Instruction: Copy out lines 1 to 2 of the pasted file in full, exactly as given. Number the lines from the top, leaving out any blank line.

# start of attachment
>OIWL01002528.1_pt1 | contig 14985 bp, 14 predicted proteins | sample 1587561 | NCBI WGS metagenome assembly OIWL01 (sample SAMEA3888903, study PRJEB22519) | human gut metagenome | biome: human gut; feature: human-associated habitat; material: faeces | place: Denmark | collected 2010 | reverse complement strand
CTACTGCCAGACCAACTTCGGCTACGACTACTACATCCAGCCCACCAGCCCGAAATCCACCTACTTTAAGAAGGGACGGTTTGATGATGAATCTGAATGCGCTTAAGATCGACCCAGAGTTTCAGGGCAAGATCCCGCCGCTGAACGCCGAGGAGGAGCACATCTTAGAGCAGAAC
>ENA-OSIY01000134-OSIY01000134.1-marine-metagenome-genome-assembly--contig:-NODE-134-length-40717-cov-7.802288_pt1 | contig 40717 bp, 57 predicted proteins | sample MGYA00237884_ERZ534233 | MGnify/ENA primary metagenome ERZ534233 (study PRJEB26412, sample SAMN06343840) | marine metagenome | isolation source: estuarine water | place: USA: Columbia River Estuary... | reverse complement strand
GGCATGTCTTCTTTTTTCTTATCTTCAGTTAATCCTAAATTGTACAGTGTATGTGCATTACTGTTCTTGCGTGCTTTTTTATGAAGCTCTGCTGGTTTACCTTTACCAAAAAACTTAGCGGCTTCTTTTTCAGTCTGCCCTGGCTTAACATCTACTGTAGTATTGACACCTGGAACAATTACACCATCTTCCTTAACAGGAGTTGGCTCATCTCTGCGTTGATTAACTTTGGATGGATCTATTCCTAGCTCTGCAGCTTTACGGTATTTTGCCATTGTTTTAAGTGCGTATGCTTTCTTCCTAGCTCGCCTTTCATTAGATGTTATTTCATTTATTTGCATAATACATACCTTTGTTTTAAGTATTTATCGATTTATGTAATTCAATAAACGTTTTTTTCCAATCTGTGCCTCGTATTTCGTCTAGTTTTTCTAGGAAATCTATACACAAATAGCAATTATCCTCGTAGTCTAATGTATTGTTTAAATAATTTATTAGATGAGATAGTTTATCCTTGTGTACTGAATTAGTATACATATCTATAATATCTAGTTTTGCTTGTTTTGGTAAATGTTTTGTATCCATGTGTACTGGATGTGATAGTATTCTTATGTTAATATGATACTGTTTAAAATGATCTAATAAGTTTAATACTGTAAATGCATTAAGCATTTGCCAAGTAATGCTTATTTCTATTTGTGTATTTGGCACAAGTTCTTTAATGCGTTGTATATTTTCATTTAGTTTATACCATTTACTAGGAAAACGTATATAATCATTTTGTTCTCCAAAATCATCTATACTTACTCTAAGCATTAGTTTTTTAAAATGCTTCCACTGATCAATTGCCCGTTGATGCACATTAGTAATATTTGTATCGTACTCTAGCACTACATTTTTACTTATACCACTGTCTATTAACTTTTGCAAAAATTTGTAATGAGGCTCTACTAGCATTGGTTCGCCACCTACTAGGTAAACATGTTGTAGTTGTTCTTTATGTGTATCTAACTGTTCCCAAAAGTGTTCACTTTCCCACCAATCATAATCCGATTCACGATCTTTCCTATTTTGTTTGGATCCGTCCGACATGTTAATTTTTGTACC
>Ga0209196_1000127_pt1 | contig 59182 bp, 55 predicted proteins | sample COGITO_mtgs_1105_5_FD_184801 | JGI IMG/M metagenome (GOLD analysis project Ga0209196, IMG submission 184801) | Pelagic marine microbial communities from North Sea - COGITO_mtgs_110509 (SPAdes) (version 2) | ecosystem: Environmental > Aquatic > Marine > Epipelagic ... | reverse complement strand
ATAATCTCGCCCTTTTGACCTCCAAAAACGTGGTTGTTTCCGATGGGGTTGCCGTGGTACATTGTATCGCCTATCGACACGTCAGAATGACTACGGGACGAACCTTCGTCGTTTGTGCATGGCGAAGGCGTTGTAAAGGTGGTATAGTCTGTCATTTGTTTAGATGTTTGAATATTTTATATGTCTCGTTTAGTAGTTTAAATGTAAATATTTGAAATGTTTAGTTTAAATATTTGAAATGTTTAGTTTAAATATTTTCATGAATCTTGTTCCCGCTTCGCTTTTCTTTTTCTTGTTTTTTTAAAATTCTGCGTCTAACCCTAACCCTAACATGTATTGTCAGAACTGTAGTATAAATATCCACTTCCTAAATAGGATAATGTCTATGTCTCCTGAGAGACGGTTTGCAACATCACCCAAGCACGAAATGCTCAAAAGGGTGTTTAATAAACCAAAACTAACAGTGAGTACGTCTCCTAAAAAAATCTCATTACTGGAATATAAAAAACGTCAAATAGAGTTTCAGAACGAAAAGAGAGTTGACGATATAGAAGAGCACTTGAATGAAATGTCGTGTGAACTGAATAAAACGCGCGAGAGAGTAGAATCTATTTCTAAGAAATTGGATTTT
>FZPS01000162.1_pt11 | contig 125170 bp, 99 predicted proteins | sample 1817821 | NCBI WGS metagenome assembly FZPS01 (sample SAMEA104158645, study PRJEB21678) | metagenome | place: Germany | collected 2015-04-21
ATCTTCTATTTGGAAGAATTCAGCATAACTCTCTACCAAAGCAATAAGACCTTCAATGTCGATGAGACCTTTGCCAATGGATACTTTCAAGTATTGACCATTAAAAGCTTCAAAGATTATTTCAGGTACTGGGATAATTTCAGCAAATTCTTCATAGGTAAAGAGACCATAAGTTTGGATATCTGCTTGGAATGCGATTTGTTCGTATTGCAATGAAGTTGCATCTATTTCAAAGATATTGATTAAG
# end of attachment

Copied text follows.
>OIWL01002528.1_pt1 | contig 14985 bp, 14 predicted proteins | sample 1587561 | NCBI WGS metagenome assembly OIWL01 (sample SAMEA3888903, study PRJEB22519) | human gut metagenome | biome: human gut; feature: human-associated habitat; material: faeces | place: Denmark | collected 2010 | reverse complement strand
CTACTGCCAGACCAACTTCGGCTACGACTACTACATCCAGCCCACCAGCCCGAAATCCACCTACTTTAAGAAGGGACGGTTTGATGATGAATCTGAATGCGCTTAAGATCGACCCAGAGTTTCAGGGCAAGATCCCGCCGCTGAACGCCGAGGAGGAGCACATCTTAGAGCAGAAC